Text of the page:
SIDS Update: How Genes and Environment Interact
Sudden Infant Death Syndrome
Sudden Infant Death Syndrome (SIDS) is something no parent wants to think about but should. According to First Candle/SIDS Alliance, a national nonprofit organization based in Baltimore, SIDS is the No. 1 cause of death in infants between ages 1 month and 1 year. Known risk factors associated with SIDS include stomach sleeping; smoking in the home; overdressing the baby; and placing pillows, blankets, bumpers and other soft items in the crib.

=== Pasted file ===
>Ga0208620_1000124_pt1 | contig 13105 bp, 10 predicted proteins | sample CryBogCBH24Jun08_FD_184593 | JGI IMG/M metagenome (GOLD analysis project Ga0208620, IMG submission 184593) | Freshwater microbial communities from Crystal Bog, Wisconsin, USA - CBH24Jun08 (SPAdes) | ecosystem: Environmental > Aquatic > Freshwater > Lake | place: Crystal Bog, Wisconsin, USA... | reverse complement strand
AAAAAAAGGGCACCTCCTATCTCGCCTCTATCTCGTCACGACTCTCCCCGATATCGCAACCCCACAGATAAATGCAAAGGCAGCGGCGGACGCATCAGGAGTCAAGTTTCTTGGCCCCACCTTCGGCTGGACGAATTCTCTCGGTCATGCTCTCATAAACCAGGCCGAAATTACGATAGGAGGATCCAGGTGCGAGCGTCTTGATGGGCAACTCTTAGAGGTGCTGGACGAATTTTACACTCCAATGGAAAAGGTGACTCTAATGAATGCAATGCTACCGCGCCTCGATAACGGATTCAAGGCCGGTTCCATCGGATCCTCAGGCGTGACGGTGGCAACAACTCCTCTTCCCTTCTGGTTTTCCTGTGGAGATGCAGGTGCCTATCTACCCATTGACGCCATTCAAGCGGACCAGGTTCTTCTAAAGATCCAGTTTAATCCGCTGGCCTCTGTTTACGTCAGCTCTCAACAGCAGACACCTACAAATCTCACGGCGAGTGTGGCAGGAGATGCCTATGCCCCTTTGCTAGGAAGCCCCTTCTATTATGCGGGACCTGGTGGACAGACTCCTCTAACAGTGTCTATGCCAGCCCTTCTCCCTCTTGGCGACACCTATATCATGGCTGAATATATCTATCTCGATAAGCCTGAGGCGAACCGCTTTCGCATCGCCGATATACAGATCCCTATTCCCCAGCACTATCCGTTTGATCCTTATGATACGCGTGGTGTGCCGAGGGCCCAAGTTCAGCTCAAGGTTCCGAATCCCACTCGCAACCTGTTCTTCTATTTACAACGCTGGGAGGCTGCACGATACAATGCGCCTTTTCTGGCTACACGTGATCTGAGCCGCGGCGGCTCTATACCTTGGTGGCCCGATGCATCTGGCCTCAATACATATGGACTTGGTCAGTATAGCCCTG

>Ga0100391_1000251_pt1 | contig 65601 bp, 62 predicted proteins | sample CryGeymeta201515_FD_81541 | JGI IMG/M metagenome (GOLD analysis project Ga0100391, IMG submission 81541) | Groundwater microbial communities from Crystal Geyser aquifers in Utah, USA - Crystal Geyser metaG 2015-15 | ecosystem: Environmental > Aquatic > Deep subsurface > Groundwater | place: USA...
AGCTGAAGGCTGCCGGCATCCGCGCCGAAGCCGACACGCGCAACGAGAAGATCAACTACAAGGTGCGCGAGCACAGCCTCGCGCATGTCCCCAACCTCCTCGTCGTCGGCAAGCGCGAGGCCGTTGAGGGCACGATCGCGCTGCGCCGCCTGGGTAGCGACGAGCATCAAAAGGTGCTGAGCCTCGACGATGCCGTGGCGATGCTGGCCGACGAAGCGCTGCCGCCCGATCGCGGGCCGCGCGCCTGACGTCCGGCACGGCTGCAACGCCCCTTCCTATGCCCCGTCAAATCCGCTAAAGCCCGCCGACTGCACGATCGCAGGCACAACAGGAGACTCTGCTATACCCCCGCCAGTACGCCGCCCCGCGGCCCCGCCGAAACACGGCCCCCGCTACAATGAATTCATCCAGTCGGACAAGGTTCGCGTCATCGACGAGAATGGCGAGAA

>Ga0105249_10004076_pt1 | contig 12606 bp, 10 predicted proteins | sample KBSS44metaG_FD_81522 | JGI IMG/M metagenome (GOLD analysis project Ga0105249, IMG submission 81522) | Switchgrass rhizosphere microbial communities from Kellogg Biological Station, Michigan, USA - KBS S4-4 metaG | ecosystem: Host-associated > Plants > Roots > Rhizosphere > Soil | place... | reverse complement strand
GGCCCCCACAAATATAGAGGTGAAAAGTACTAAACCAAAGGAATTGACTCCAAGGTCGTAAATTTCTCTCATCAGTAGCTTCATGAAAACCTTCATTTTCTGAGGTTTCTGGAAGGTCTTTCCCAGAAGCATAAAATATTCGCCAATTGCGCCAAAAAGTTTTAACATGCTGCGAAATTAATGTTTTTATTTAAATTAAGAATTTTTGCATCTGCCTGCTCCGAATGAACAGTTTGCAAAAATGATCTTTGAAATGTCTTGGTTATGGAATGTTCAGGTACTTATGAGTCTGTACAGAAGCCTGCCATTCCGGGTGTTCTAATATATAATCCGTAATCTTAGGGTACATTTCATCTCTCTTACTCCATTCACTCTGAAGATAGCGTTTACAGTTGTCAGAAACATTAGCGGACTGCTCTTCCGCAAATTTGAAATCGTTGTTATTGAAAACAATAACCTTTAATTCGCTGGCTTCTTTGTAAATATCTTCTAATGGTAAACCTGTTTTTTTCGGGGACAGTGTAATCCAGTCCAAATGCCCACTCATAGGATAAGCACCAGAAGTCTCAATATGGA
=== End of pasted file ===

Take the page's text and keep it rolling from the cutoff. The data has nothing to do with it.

But the latest research is pointing to a possible biological cause: Babies who die of SIDS lack receptor cells that facilitate the communication of vital functions, such as breathing, heart rate, temperature, blood pressure and arousal, to the brain. "It's like a short circuit in their alarm system," says Laura Reno, public affairs director for First Candle/SIDS Alliance. It's possible that such babies are more susceptible to challenges in their sleep environment.
The best precautions: Always place your baby on his back on a firm mattress with everything else removed from the crib (dress him in a sleep sack), and duplicate this environment anywhere your baby sleeps, such as day care.
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